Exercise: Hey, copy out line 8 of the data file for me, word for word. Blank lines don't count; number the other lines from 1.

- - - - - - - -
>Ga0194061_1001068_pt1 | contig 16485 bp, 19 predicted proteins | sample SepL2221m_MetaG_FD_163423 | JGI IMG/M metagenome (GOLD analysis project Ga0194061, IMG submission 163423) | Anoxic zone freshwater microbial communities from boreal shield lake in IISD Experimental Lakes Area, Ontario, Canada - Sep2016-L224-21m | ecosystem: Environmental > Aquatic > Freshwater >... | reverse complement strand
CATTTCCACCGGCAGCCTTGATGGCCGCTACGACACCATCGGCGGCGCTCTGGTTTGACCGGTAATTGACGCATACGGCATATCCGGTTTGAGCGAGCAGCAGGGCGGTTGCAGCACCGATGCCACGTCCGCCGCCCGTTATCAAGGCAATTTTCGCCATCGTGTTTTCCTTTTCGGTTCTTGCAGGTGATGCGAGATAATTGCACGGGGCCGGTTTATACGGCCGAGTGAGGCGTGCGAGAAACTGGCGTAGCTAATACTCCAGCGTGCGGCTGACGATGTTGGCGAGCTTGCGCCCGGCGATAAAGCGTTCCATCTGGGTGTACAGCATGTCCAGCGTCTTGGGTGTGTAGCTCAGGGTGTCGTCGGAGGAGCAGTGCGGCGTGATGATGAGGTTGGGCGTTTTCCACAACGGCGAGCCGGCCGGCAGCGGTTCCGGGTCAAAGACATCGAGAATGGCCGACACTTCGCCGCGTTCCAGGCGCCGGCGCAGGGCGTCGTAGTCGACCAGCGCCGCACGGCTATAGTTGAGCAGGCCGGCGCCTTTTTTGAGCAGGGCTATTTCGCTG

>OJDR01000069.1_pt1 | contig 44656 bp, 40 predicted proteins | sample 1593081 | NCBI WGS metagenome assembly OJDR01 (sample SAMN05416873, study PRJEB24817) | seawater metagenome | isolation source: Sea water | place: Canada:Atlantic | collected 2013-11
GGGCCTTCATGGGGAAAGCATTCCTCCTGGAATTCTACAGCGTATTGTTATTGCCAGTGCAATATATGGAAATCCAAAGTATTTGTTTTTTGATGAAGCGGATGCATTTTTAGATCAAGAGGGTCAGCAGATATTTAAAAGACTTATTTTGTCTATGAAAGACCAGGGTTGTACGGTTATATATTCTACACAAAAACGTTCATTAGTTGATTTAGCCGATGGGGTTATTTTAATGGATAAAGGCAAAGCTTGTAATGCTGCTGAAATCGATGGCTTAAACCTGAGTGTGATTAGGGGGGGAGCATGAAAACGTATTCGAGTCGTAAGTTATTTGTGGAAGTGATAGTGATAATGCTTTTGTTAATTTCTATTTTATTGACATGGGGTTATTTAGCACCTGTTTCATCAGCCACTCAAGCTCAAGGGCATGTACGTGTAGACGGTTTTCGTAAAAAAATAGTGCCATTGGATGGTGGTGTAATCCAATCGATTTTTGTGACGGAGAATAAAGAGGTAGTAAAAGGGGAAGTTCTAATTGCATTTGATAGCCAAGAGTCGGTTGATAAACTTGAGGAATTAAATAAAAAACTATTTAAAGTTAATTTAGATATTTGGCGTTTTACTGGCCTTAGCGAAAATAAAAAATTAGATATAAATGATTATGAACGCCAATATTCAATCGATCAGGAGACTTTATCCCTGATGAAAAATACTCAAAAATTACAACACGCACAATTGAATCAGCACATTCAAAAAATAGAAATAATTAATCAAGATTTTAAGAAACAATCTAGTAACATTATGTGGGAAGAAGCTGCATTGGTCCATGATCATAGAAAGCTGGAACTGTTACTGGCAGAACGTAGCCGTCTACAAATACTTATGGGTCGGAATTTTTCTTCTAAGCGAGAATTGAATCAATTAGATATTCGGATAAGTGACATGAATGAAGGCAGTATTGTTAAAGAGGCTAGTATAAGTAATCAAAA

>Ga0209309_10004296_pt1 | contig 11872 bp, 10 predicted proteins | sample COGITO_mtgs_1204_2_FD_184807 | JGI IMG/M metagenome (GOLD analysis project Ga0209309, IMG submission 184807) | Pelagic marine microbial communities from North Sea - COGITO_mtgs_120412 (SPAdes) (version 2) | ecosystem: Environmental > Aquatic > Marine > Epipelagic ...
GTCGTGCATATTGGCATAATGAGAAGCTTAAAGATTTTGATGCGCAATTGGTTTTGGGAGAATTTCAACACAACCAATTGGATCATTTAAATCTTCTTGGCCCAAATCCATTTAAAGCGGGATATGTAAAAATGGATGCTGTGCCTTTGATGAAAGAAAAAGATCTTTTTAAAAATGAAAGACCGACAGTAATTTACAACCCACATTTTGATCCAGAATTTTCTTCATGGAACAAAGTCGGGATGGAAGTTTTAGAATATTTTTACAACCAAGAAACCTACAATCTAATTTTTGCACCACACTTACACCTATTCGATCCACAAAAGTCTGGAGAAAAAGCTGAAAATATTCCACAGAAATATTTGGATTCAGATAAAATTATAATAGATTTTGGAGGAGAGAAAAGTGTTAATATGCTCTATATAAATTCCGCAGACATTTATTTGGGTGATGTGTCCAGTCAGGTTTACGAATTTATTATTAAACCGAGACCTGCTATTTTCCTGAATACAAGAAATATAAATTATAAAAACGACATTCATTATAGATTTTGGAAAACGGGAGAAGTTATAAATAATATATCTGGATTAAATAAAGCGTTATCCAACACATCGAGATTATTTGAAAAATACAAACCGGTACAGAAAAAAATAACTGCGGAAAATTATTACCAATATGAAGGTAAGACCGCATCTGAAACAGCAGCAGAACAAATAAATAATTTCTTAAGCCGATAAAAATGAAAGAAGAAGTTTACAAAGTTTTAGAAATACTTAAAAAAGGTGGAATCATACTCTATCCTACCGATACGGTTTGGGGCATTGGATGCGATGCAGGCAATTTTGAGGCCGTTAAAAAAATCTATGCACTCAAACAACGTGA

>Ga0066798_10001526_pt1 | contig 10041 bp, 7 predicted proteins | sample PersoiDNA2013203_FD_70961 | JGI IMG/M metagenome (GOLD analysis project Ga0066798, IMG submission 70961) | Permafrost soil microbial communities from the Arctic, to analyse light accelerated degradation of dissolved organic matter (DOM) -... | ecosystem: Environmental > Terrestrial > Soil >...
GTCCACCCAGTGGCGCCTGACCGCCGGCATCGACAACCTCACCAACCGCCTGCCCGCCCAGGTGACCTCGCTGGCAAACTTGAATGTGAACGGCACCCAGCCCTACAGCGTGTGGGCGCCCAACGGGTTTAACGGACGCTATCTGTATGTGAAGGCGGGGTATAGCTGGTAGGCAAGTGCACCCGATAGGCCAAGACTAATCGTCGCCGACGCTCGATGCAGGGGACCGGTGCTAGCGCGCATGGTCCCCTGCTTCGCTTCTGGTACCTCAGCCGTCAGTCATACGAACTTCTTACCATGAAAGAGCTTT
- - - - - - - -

GTCCACCCAGTGGCGCCTGACCGCCGGCATCGACAACCTCACCAACCGCCTGCCCGCCCAGGTGACCTCGCTGGCAAACTTGAATGTGAACGGCACCCAGCCCTACAGCGTGTGGGCGCCCAACGGGTTTAACGGACGCTATCTGTATGTGAAGGCGGGGTATAGCTGGTAGGCAAGTGCACCCGATAGGCCAAGACTAATCGTCGCCGACGCTCGATGCAGGGGACCGGTGCTAGCGCGCATGGTCCCCTGCTTCGCTTCTGGTACCTCAGCCGTCAGTCATACGAACTTCTTACCATGAAAGAGCTTT